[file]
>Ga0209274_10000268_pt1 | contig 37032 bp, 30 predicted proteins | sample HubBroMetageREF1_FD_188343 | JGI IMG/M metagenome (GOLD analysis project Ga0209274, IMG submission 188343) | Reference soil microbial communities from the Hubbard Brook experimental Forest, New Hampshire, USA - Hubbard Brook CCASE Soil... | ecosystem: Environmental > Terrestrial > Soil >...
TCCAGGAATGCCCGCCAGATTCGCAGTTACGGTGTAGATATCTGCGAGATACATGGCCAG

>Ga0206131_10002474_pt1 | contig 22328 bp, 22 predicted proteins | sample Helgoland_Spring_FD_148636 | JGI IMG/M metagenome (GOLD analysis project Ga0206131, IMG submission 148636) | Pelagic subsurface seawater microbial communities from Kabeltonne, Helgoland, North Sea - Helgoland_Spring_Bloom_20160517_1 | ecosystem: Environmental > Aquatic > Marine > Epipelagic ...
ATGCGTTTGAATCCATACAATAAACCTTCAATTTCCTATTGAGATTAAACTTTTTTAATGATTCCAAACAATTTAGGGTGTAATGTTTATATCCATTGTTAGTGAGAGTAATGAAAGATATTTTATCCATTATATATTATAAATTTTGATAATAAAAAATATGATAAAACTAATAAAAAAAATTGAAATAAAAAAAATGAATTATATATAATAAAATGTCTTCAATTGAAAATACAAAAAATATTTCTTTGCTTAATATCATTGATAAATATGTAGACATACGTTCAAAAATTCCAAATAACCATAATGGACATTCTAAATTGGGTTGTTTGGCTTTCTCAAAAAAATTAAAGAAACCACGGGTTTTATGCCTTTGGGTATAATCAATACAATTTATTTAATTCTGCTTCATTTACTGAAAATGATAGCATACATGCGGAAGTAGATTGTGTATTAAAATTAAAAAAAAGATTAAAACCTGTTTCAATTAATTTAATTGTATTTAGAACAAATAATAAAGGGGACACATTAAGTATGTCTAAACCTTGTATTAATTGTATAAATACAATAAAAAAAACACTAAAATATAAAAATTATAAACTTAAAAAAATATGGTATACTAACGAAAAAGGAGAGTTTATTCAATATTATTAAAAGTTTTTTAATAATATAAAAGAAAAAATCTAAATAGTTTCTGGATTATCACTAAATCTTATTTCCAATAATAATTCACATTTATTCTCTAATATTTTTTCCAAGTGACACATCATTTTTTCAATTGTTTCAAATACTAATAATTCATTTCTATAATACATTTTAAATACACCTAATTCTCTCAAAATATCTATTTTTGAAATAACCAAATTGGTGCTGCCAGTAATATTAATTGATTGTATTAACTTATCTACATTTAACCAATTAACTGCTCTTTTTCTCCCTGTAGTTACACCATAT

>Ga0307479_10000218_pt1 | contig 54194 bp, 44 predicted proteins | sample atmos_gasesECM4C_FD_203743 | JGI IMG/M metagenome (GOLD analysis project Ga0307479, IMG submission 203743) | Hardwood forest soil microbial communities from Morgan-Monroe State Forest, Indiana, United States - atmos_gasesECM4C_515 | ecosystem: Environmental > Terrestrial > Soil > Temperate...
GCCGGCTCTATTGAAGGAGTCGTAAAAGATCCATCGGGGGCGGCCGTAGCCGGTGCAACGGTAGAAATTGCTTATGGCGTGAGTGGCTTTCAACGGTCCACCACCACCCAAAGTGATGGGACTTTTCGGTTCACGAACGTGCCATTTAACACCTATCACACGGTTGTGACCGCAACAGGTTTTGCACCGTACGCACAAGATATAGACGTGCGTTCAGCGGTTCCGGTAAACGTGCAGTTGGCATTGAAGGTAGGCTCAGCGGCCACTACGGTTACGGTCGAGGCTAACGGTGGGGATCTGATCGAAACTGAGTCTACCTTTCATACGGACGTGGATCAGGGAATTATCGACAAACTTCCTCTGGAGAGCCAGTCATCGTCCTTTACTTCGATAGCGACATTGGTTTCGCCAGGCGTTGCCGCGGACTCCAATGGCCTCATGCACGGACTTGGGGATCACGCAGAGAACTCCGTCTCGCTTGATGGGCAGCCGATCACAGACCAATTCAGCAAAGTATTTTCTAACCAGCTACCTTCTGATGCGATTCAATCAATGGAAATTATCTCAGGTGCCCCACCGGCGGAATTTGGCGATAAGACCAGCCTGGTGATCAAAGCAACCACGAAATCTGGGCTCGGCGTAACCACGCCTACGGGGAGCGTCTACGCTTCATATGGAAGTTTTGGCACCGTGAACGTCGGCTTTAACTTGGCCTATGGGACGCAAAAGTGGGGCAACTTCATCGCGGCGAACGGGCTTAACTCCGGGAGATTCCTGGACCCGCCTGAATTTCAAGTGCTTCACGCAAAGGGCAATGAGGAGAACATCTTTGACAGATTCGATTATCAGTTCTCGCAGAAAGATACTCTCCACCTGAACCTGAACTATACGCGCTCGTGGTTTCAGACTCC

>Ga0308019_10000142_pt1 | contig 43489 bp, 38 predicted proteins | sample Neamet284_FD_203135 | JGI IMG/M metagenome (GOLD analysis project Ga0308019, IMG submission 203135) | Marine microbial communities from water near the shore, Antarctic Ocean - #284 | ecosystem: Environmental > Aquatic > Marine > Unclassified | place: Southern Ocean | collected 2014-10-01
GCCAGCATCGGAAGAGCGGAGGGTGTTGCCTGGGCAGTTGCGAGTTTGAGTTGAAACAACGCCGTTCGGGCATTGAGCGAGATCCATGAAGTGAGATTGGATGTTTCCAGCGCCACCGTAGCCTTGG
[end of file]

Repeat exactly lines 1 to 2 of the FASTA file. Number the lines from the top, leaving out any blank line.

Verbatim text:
>Ga0209274_10000268_pt1 | contig 37032 bp, 30 predicted proteins | sample HubBroMetageREF1_FD_188343 | JGI IMG/M metagenome (GOLD analysis project Ga0209274, IMG submission 188343) | Reference soil microbial communities from the Hubbard Brook experimental Forest, New Hampshire, USA - Hubbard Brook CCASE Soil... | ecosystem: Environmental > Terrestrial > Soil >...
TCCAGGAATGCCCGCCAGATTCGCAGTTACGGTGTAGATATCTGCGAGATACATGGCCAG